Similar to the fp, when you connect external devices to it, the fp L really excels in terms of video. CinemaDNG Raw video in 10 or 12-bit resolution can be output if an external SSD is connected. Alternatively, you can connect an external recorder and output a Raw video stream over HDMI that can be encoded as either ProRes RAW or Blackmagic Raw (though this appears to be less detailed than the CinemaDNG footage). Even if you decide against shooting raw video, HDMI output makes it possible to output DCI 4K video (the wider, 4096 x 2160 format).
The Director’s Viewfinder mode, which is used to simulate the coverage that various camera systems and their modes will give if you use the same lens on those cameras, now supports a greater variety of aspect ratios thanks to the fp L. This enables directors using the Sigma alongside professional cinema cameras from Arri, Red, or Sony to use the fp L as a method of previewing framing.

Vewfinder EVF-11, optional

The EVF-11 is an electronic viewfinder that attaches to the side of the fp L’s body (not to be confused with the LVF-11 loupe-style magnifier for the LCD screen). It needs the HDMI port cover removed, the USB port door held open, and is plugged into both ports while being screwed on.
It features a 3.69M-dot OLED finder, a sizable eyepiece cushion, and an upward tilt that can reach 90 degrees. Since there is no sensor to automatically switch as you bring the camera up to your eye, the large LCD/EVF switch on the side of the finder does exactly what you might expect.
A headphone jack and a USB-C passthrough allow you to keep sending data to an external SSD just below this switch. Below this are a 1/4-20 (tripod-style) mounting point where you can attach a camera strap. There is no HDMI pass-through, though. Since the EVF does not obstruct it, the microphone input is still usable.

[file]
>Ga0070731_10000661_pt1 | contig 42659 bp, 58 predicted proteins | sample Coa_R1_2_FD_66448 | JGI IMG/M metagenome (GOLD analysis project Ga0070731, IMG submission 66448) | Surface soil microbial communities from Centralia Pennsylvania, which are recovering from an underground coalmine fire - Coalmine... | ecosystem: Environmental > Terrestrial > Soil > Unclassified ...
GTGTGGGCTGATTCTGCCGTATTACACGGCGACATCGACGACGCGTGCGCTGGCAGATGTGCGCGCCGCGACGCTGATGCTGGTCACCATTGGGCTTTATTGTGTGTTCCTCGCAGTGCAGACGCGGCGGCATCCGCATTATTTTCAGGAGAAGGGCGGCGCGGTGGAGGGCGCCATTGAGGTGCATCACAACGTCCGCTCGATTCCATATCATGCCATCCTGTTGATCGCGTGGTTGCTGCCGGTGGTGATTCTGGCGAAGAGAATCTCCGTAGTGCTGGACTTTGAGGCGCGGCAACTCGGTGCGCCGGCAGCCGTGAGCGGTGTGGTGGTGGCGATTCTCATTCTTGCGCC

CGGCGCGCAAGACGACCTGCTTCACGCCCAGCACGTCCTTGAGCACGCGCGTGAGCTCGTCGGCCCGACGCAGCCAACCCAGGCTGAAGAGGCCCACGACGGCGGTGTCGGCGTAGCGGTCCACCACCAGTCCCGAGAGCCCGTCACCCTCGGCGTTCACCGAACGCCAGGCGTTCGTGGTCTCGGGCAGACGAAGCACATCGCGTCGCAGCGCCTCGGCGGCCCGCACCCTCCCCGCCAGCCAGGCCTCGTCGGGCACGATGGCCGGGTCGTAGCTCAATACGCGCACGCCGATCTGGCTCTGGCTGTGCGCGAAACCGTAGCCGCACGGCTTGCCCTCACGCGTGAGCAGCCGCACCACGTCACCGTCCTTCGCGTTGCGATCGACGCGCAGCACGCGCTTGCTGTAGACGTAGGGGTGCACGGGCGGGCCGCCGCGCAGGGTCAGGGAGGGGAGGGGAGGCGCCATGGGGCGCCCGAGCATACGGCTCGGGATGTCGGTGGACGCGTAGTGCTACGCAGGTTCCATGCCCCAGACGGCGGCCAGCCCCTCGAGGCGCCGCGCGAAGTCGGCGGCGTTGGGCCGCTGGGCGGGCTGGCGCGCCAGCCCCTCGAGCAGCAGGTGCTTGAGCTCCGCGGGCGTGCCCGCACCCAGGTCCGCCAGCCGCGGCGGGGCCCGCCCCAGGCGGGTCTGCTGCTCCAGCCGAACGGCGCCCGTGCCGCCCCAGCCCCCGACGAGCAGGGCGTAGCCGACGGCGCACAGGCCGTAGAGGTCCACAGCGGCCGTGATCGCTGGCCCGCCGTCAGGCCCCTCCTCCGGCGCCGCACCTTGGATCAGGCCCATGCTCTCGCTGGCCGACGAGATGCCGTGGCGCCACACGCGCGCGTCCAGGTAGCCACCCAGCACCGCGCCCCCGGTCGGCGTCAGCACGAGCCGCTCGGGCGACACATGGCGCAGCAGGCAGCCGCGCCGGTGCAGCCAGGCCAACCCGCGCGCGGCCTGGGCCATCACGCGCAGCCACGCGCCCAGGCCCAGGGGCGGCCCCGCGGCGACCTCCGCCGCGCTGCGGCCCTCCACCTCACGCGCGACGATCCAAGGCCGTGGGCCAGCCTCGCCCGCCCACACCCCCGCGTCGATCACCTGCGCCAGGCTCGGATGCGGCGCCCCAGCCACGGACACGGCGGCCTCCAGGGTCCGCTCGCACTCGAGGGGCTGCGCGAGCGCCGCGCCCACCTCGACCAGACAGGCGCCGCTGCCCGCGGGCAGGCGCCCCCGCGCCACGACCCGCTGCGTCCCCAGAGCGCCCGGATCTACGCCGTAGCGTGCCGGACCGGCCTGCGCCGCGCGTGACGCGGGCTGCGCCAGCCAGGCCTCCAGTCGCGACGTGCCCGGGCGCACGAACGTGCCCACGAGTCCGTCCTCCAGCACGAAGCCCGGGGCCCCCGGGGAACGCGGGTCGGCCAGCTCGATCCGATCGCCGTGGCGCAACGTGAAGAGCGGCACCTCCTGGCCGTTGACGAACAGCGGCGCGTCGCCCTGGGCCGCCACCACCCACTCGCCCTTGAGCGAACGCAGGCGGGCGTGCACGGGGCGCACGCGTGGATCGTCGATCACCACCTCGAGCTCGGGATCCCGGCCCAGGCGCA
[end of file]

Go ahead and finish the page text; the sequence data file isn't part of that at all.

When using the finder, the camera’s rear screen continues to function as an AF touchpad. You must tap in the top left corner of the screen to position the AF point there rather than swiping relative to the point’s current position because it uses absolute positioning rather than relative positioning.
If purchased separately, the viewfinder will set you back $699, but when purchased as part of a kit, the price is only increased by $500.


The original fp’s BP-51 battery is also used by the fp L. Sigma rates this 8.7Wh battery’s capacity at 240 shots per charge. This isn’t much, especially if you’re shooting video, but thankfully the fp L can be powered by its USB-C connector and charged while in use. If you use an external power source, you can use it for longer periods of time, whether you’re recording video or using it as a webcam.

How does it compare?

It can be a little challenging to compare the fp L to anything else. Its high resolution but slow readout sensor ends up being somewhat limited in what you can shoot without a mechanical shutter (artificial lighting risks banding and any significant movement will be distorted by the rolling shutter effect). Even compared to its 24MP sibling, these same factors also work against it in terms of video.
Despite this, it is easily the smallest and lightest full-frame camera available and is more affordable than other cameras with an output of this high resolution. There isn’t anything like it in circumstances where that is useful.

Sigma fp L Sony a7R IV Sigma fp Sony a7C
MSRP at launch $2499
($2999 w/ EVF)
$3499 $1899 $1799
Pixel count 61MP 61MP 24MP 24MP
Auto focus Hybrid Hybrid Contrast-detection Hybrid
Shutter type
  • E-Shutter only
  • Mechanical
  • Elec 1st Curtain
  • E-shutter
  • E-Shutter only
  • Elec 1st Curtain
  • E-shutter
Image Stabilization Lens only Yes Lens only Yes
Viewfinder Optional
3.69M-dot OLED, tilting
0.83x mag.
5.76M-dot OLED fixed
0.78x mag.
3.69M-dot OLED, tilting
0.83x mag.
2.36M-dot OLED fixed
3.2″ 2.1M dot fixed 3″ 1.44M-dot tilting 3.2″ 2.1M dot fixed 3″ 1.44M-dot tilting
Video internal UHD 4K/30p
FF to 1:1 in 19 steps. 8-bit gamma encoded or Cinema DNG
UHD 4K/30p
FF or S35
8-bit gamma encoded
UHD 4K/30p
FF or S35.
8-bit gamma encoded or Cinema DNG
UHD 4K/24p
FF, 30p with 1.2x crop
8-bit gamma encoded
Video external DCI 4K/24p
Up to 12-bit CinemaDNG
or Raw out to ext. recorder
UHD 4K/30p
4:2:2 8-bit gamma encoded
DCI 4K/24p
Up to 12-bit CinemaDNG
or Raw out to ext. recorder
UHD 4K/24p
4:2:2 8-bit gamma encoded
Battery rating
240/- shots 670/530 shots 280/- shots 740 / 680 shots

113 x 70 x 45 mm

129 x 96 x 78 mm 113 x 70 x 45 mm 124 x 71 x 59 mm
(with finder) 157 x 92 x 56 mm 157 x 92 x 56 mm
Weight 427g (15.1oz) 665g (23.5oz) 422g (14.9oz) 509g (18.0oz)

Related Articles

Leave a Reply

Your email address will not be published. Required fields are marked *

Back to top button